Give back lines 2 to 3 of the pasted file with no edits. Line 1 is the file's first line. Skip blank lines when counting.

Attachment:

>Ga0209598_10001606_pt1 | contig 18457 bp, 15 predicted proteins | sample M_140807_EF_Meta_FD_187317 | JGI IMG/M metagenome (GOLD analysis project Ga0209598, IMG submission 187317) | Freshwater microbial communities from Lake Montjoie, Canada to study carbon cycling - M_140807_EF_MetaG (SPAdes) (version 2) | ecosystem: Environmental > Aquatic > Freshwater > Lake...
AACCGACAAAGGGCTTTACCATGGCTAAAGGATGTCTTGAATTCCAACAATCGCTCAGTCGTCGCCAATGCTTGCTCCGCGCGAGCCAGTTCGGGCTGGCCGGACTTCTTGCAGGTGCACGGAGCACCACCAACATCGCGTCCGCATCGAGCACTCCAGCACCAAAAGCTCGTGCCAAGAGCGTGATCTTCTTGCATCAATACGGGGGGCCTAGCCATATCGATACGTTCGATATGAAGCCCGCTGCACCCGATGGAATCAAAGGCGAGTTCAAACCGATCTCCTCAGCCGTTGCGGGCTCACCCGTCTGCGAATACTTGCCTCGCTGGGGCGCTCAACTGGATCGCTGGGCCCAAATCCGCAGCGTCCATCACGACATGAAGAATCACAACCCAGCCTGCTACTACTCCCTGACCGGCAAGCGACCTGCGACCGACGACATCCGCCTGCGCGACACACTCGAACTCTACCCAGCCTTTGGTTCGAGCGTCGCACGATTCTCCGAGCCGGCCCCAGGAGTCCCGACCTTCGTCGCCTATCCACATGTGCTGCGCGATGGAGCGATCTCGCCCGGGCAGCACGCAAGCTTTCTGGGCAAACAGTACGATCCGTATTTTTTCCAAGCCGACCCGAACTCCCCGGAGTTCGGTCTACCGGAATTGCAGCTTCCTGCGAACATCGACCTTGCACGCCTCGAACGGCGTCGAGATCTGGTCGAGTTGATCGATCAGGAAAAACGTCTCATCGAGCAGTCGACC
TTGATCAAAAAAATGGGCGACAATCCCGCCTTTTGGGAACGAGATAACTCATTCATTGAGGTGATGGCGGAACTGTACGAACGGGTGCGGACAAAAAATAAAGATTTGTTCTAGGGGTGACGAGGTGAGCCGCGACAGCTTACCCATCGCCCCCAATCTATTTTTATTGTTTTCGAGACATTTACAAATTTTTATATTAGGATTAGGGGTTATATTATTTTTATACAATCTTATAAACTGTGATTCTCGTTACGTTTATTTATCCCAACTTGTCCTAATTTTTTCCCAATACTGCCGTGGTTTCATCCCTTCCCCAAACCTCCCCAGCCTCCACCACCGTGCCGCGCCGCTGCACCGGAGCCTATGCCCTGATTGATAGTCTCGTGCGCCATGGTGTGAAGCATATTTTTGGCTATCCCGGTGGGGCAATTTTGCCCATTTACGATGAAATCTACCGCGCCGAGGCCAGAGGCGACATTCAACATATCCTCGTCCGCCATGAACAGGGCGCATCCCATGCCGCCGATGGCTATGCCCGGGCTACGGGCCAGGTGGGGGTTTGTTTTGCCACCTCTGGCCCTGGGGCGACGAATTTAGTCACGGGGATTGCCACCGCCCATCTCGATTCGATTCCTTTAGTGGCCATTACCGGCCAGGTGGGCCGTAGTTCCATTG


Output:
AACCGACAAAGGGCTTTACCATGGCTAAAGGATGTCTTGAATTCCAACAATCGCTCAGTCGTCGCCAATGCTTGCTCCGCGCGAGCCAGTTCGGGCTGGCCGGACTTCTTGCAGGTGCACGGAGCACCACCAACATCGCGTCCGCATCGAGCACTCCAGCACCAAAAGCTCGTGCCAAGAGCGTGATCTTCTTGCATCAATACGGGGGGCCTAGCCATATCGATACGTTCGATATGAAGCCCGCTGCACCCGATGGAATCAAAGGCGAGTTCAAACCGATCTCCTCAGCCGTTGCGGGCTCACCCGTCTGCGAATACTTGCCTCGCTGGGGCGCTCAACTGGATCGCTGGGCCCAAATCCGCAGCGTCCATCACGACATGAAGAATCACAACCCAGCCTGCTACTACTCCCTGACCGGCAAGCGACCTGCGACCGACGACATCCGCCTGCGCGACACACTCGAACTCTACCCAGCCTTTGGTTCGAGCGTCGCACGATTCTCCGAGCCGGCCCCAGGAGTCCCGACCTTCGTCGCCTATCCACATGTGCTGCGCGATGGAGCGATCTCGCCCGGGCAGCACGCAAGCTTTCTGGGCAAACAGTACGATCCGTATTTTTTCCAAGCCGACCCGAACTCCCCGGAGTTCGGTCTACCGGAATTGCAGCTTCCTGCGAACATCGACCTTGCACGCCTCGAACGGCGTCGAGATCTGGTCGAGTTGATCGATCAGGAAAAACGTCTCATCGAGCAGTCGACC
TTGATCAAAAAAATGGGCGACAATCCCGCCTTTTGGGAACGAGATAACTCATTCATTGAGGTGATGGCGGAACTGTACGAACGGGTGCGGACAAAAAATAAAGATTTGTTCTAGGGGTGACGAGGTGAGCCGCGACAGCTTACCCATCGCCCCCAATCTATTTTTATTGTTTTCGAGACATTTACAAATTTTTATATTAGGATTAGGGGTTATATTATTTTTATACAATCTTATAAACTGTGATTCTCGTTACGTTTATTTATCCCAACTTGTCCTAATTTTTTCCCAATACTGCCGTGGTTTCATCCCTTCCCCAAACCTCCCCAGCCTCCACCACCGTGCCGCGCCGCTGCACCGGAGCCTATGCCCTGATTGATAGTCTCGTGCGCCATGGTGTGAAGCATATTTTTGGCTATCCCGGTGGGGCAATTTTGCCCATTTACGATGAAATCTACCGCGCCGAGGCCAGAGGCGACATTCAACATATCCTCGTCCGCCATGAACAGGGCGCATCCCATGCCGCCGATGGCTATGCCCGGGCTACGGGCCAGGTGGGGGTTTGTTTTGCCACCTCTGGCCCTGGGGCGACGAATTTAGTCACGGGGATTGCCACCGCCCATCTCGATTCGATTCCTTTAGTGGCCATTACCGGCCAGGTGGGCCGTAGTTCCATTG